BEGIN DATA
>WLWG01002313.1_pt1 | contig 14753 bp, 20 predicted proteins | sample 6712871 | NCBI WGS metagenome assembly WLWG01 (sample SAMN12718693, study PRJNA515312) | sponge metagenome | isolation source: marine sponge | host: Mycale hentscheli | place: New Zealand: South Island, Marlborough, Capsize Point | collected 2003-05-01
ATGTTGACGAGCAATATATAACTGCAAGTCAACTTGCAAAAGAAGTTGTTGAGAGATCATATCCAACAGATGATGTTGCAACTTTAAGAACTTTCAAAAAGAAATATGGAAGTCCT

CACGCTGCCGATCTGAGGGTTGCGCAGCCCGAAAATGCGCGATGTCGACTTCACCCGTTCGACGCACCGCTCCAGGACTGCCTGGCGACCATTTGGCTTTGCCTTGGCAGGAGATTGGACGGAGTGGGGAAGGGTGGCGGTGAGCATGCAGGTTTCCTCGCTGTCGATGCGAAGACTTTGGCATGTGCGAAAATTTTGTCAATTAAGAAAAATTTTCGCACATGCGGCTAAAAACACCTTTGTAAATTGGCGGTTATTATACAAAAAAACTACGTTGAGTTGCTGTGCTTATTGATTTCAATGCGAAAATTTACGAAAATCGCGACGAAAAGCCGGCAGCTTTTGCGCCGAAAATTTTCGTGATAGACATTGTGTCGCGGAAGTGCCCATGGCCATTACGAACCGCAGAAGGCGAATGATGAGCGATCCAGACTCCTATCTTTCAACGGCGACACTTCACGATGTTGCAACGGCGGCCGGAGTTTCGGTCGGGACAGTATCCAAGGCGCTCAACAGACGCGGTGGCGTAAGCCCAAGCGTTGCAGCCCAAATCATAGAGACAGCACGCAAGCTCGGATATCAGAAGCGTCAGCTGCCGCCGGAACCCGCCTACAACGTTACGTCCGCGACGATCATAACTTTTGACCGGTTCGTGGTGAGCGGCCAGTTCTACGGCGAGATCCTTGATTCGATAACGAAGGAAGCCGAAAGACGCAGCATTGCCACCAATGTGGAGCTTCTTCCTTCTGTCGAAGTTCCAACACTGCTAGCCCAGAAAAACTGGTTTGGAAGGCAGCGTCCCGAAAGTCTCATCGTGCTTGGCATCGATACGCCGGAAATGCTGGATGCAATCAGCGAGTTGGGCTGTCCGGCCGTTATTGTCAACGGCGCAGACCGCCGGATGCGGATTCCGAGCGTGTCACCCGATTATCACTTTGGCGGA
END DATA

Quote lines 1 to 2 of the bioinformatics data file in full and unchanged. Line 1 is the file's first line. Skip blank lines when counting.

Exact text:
>WLWG01002313.1_pt1 | contig 14753 bp, 20 predicted proteins | sample 6712871 | NCBI WGS metagenome assembly WLWG01 (sample SAMN12718693, study PRJNA515312) | sponge metagenome | isolation source: marine sponge | host: Mycale hentscheli | place: New Zealand: South Island, Marlborough, Capsize Point | collected 2003-05-01
ATGTTGACGAGCAATATATAACTGCAAGTCAACTTGCAAAAGAAGTTGTTGAGAGATCATATCCAACAGATGATGTTGCAACTTTAAGAACTTTCAAAAAGAAATATGGAAGTCCT